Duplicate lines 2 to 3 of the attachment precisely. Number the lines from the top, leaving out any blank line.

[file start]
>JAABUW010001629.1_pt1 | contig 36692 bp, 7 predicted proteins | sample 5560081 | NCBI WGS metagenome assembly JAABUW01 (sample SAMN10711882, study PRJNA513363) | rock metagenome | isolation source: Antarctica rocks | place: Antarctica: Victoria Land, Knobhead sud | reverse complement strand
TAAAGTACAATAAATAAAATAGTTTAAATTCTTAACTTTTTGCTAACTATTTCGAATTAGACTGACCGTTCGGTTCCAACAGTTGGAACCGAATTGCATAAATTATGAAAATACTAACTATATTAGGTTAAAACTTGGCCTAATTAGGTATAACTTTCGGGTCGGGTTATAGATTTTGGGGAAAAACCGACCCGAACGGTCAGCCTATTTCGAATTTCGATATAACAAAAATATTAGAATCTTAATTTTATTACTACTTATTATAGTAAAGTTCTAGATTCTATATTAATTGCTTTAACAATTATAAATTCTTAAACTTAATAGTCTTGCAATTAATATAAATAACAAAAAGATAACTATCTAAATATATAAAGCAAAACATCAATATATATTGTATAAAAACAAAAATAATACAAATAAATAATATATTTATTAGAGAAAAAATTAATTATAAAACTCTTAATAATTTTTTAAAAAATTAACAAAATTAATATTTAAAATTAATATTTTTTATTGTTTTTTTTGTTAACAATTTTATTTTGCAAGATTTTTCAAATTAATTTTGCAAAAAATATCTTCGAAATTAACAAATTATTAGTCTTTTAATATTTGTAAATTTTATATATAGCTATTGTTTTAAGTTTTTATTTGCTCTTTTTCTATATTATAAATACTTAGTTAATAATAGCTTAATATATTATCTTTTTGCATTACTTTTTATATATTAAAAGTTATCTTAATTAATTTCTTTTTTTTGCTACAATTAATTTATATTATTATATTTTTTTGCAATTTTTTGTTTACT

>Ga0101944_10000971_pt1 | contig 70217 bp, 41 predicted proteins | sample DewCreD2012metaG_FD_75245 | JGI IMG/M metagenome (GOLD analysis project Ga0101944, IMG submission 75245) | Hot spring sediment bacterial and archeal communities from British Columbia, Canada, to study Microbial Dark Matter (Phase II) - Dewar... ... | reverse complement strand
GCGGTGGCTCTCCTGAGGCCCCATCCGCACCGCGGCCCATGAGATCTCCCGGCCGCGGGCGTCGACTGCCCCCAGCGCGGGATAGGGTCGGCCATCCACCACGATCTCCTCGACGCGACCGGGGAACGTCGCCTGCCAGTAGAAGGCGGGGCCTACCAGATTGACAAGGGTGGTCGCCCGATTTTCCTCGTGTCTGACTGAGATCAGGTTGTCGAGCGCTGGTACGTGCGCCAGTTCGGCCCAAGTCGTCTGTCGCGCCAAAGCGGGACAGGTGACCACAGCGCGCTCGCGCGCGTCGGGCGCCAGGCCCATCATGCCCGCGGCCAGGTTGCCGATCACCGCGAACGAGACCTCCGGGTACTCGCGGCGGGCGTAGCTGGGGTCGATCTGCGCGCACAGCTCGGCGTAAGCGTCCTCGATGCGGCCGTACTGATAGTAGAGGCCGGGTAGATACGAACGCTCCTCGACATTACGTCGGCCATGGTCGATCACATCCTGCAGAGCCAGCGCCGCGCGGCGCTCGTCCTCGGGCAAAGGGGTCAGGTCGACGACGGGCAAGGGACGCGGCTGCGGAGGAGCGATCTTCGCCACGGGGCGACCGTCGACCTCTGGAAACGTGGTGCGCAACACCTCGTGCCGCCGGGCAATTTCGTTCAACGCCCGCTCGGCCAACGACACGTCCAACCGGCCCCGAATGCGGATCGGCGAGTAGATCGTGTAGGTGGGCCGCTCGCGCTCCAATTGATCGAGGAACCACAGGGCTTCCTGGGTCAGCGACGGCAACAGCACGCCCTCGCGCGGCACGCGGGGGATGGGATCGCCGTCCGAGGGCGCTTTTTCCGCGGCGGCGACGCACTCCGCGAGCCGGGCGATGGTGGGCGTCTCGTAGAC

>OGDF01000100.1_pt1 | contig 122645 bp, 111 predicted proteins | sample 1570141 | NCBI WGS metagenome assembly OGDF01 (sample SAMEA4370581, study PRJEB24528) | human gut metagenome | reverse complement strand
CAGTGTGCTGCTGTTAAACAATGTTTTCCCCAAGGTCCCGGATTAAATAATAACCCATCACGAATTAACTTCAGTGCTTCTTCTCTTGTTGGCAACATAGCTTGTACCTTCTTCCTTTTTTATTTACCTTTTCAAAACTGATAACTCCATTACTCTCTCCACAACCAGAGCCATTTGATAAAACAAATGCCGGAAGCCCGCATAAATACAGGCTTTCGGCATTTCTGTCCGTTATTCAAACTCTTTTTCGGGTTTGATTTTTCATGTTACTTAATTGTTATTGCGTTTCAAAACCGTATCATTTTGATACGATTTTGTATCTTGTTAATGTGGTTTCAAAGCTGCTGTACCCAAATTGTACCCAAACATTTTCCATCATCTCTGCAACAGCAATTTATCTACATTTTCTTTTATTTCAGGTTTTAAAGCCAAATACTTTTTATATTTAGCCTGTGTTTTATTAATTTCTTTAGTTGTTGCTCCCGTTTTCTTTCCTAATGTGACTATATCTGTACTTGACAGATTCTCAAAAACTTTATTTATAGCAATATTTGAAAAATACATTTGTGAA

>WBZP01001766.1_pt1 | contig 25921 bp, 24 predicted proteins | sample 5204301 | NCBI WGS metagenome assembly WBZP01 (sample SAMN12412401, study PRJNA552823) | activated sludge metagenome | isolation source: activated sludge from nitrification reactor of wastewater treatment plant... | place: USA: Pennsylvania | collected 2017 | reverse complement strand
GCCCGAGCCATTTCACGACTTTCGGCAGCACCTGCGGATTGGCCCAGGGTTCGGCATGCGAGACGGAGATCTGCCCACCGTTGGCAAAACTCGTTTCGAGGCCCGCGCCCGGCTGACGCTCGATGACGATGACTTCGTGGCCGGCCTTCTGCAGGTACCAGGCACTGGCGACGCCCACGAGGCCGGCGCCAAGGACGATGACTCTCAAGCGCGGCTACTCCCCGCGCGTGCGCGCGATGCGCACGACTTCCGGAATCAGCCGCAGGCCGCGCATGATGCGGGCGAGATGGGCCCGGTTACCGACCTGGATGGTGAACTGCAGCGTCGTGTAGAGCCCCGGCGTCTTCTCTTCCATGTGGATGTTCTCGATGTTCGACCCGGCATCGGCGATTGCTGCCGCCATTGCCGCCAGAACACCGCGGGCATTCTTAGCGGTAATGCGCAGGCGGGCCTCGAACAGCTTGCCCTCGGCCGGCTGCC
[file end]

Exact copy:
TAAAGTACAATAAATAAAATAGTTTAAATTCTTAACTTTTTGCTAACTATTTCGAATTAGACTGACCGTTCGGTTCCAACAGTTGGAACCGAATTGCATAAATTATGAAAATACTAACTATATTAGGTTAAAACTTGGCCTAATTAGGTATAACTTTCGGGTCGGGTTATAGATTTTGGGGAAAAACCGACCCGAACGGTCAGCCTATTTCGAATTTCGATATAACAAAAATATTAGAATCTTAATTTTATTACTACTTATTATAGTAAAGTTCTAGATTCTATATTAATTGCTTTAACAATTATAAATTCTTAAACTTAATAGTCTTGCAATTAATATAAATAACAAAAAGATAACTATCTAAATATATAAAGCAAAACATCAATATATATTGTATAAAAACAAAAATAATACAAATAAATAATATATTTATTAGAGAAAAAATTAATTATAAAACTCTTAATAATTTTTTAAAAAATTAACAAAATTAATATTTAAAATTAATATTTTTTATTGTTTTTTTTGTTAACAATTTTATTTTGCAAGATTTTTCAAATTAATTTTGCAAAAAATATCTTCGAAATTAACAAATTATTAGTCTTTTAATATTTGTAAATTTTATATATAGCTATTGTTTTAAGTTTTTATTTGCTCTTTTTCTATATTATAAATACTTAGTTAATAATAGCTTAATATATTATCTTTTTGCATTACTTTTTATATATTAAAAGTTATCTTAATTAATTTCTTTTTTTTGCTACAATTAATTTATATTATTATATTTTTTTGCAATTTTTTGTTTACT

>Ga0101944_10000971_pt1 | contig 70217 bp, 41 predicted proteins | sample DewCreD2012metaG_FD_75245 | JGI IMG/M metagenome (GOLD analysis project Ga0101944, IMG submission 75245) | Hot spring sediment bacterial and archeal communities from British Columbia, Canada, to study Microbial Dark Matter (Phase II) - Dewar... ... | reverse complement strand